This question is often something to ponder. Thank you Amylee for all these answers! And you, what do you write on the back of your artworks?
What kind of information should I write on the back of my painting?
When buying or selling a painting, it is important to look at the back as well as the front of the artwork. Usually, the back side contains important information. It is also very useful when assessing a work of art.
Do not forget that a work of art may travel during its lifetime: changing owner or even country. The artist will not always be there to talk about it. The artwork must be able to « speak » for itself. Regardless of the creation (canvas, sculpture, photo, etc.), once completed, it is recommended to include some information on the back of a canvas or on the underneath of the base of a sculpture.
What can we write on the back of a unique and original creation. Follow me, this article will certainly interest you.
There aren’t any rules or conditions for the information you add to the back of a painting. We would just suggest you have a bit of common sense. It’s complete up to you, you can leave the back of the work completely blank (although it will remain silent throughout the years and travel) or be inspired by the suggestions below:
INFORMATION ON THE BACK
- Title of the artwork
- Your artist nickname or your real name
- Date of completition
- City and/or country of residence
- A special message for the buyer
- Date of restoration if canvas has had some damage
Personally, I also add the nature of the materials used for the painting. Lots of people believe I paint with oil paint. But I only paint with acrylic paint and varnish.
- acrylic paint, oil pastels, gold leaf, glossy varnish, linen canvas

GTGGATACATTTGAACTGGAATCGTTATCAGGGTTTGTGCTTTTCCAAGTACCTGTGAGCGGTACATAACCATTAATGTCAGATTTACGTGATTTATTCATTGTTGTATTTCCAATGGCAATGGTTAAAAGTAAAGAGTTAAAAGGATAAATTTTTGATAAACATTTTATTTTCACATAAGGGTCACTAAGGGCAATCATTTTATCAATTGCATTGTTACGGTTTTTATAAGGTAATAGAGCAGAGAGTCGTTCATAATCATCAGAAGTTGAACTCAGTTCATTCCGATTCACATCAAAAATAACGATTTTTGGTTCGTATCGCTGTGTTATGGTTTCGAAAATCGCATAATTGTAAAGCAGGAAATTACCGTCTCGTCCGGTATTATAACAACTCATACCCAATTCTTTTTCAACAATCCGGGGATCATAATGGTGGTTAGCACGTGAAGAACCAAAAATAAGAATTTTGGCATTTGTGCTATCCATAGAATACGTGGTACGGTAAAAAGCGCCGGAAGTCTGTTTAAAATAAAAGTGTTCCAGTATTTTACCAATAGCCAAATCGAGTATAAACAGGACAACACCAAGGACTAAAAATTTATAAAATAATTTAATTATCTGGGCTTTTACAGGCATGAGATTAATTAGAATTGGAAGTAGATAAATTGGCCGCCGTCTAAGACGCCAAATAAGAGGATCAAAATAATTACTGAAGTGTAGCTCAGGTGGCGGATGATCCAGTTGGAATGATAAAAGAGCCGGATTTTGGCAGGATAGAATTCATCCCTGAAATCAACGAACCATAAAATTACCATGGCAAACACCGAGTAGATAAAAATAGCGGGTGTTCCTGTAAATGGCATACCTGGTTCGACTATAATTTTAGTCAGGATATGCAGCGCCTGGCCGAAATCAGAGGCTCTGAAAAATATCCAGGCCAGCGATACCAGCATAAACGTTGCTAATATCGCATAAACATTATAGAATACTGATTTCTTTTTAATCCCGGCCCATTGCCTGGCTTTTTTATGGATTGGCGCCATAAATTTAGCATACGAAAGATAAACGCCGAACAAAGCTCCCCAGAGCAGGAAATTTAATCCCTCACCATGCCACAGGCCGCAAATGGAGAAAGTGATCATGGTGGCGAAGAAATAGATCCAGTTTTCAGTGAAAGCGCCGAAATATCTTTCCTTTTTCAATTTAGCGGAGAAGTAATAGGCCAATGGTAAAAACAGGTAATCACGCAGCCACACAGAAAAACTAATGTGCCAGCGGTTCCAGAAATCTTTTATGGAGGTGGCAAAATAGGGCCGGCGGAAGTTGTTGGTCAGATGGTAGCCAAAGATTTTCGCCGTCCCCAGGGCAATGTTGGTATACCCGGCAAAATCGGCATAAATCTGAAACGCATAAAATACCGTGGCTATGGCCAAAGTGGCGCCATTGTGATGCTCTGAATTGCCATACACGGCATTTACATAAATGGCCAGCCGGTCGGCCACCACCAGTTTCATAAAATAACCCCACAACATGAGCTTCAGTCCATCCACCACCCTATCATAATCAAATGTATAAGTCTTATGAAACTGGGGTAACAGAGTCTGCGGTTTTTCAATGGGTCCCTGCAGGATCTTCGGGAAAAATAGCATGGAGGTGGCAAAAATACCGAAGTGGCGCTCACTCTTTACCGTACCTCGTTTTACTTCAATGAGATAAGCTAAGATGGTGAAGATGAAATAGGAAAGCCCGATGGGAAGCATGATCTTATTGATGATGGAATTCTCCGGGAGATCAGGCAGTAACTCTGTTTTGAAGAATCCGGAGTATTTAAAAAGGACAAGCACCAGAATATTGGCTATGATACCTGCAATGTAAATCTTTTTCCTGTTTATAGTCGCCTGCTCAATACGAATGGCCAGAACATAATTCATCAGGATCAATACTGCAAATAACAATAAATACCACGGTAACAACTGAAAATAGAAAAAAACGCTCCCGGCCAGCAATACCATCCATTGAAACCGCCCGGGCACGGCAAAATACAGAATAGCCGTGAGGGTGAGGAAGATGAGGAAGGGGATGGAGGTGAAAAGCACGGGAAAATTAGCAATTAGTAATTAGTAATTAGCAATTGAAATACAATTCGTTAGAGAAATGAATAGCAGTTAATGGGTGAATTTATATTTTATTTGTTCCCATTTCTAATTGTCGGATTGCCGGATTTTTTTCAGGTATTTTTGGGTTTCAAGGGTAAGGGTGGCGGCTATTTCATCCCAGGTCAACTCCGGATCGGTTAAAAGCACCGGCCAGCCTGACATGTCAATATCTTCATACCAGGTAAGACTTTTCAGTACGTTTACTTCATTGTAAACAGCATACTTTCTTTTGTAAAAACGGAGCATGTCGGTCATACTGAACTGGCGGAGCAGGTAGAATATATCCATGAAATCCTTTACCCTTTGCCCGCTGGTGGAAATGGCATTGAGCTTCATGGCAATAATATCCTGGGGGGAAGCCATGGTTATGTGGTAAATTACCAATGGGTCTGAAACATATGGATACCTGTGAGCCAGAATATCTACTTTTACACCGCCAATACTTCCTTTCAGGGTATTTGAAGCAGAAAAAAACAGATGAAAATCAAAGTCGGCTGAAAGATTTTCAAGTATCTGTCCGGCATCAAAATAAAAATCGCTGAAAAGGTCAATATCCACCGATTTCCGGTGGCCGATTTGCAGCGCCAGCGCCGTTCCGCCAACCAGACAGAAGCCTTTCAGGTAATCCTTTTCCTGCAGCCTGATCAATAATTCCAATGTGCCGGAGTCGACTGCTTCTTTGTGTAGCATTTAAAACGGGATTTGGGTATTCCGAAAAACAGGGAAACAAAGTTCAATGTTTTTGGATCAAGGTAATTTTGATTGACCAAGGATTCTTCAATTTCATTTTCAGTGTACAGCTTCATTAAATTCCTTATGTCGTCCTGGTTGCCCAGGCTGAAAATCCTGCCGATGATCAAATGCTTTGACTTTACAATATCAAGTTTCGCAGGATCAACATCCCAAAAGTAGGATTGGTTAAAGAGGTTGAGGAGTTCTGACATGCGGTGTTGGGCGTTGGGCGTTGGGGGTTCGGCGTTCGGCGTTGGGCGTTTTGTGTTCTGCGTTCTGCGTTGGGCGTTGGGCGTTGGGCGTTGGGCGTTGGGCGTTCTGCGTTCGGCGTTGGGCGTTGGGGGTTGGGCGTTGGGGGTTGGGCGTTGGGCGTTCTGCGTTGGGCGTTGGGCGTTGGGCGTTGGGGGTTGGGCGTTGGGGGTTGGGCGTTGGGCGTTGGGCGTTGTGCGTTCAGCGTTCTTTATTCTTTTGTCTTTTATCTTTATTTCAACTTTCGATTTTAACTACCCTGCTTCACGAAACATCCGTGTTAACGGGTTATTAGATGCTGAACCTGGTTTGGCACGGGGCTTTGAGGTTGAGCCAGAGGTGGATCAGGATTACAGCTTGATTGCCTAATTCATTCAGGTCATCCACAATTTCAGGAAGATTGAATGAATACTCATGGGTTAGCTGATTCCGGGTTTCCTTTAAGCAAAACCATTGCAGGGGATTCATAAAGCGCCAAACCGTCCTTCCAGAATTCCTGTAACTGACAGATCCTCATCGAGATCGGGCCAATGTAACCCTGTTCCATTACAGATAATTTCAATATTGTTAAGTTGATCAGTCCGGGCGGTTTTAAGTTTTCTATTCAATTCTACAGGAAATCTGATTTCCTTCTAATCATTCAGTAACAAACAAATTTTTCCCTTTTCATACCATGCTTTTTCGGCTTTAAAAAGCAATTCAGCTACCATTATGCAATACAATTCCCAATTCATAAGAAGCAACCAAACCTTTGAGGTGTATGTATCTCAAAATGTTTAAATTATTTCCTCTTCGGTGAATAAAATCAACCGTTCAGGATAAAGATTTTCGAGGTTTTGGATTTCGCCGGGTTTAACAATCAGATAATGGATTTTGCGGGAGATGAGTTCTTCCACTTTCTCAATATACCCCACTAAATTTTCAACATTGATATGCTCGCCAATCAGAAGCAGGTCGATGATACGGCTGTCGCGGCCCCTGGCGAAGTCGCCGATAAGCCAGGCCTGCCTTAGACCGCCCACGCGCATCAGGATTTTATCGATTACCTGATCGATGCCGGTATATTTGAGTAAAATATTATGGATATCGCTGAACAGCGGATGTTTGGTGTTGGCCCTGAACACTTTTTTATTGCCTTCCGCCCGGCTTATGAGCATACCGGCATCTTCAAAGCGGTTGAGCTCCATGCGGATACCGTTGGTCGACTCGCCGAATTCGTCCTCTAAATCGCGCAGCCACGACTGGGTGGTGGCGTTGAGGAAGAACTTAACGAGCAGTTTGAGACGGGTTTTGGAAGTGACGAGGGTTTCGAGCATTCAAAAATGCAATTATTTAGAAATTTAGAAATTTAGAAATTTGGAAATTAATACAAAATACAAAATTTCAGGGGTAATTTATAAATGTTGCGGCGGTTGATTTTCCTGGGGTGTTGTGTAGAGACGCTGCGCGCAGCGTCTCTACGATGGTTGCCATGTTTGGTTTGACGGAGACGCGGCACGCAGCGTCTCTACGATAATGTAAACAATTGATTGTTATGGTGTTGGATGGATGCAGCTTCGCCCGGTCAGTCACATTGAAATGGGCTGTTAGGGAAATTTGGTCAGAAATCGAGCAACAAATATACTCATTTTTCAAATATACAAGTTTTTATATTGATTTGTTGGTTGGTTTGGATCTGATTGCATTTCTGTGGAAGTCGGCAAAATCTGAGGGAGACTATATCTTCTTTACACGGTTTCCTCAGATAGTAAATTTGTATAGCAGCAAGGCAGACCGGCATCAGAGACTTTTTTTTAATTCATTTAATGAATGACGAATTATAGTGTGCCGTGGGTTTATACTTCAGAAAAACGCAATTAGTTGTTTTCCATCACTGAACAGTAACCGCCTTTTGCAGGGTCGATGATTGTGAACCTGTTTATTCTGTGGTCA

DID YOU KNOW? Some artists reuse their canvases if they cannot buy new ones. We then notice a second painting at the back. This surprise can significantly increase the value of the artwork!
To add information on the back of an artwork, I would recommend using an acrylic paint, or a much stronger oil paint, than black ink markers (water-based or solvent-based). The black ink does not sit well on the raw textile fabric (present on the back of the painting) and can yellow and fade over the years. I saw it on several paintings made at university!
GOOD TO KNOW: I use acrylic bottles with a pointed tip which is much easier. These ones write much more easily than with a brush soaked with paint. Here are some very practical suggestions:
· Darwi bottle (acrylic paint)
· Liquitex Bottle (acrylic gouache paint)
· 3D-Liner Paint, Marabu (textil paint)
Most of these products are currently available at GreatArt Online or in their art supply shop in London Shoreditch.
GREAT TO KNOW – Find all Amylee’s posts published in GreatArt online Magazine by clicking here!
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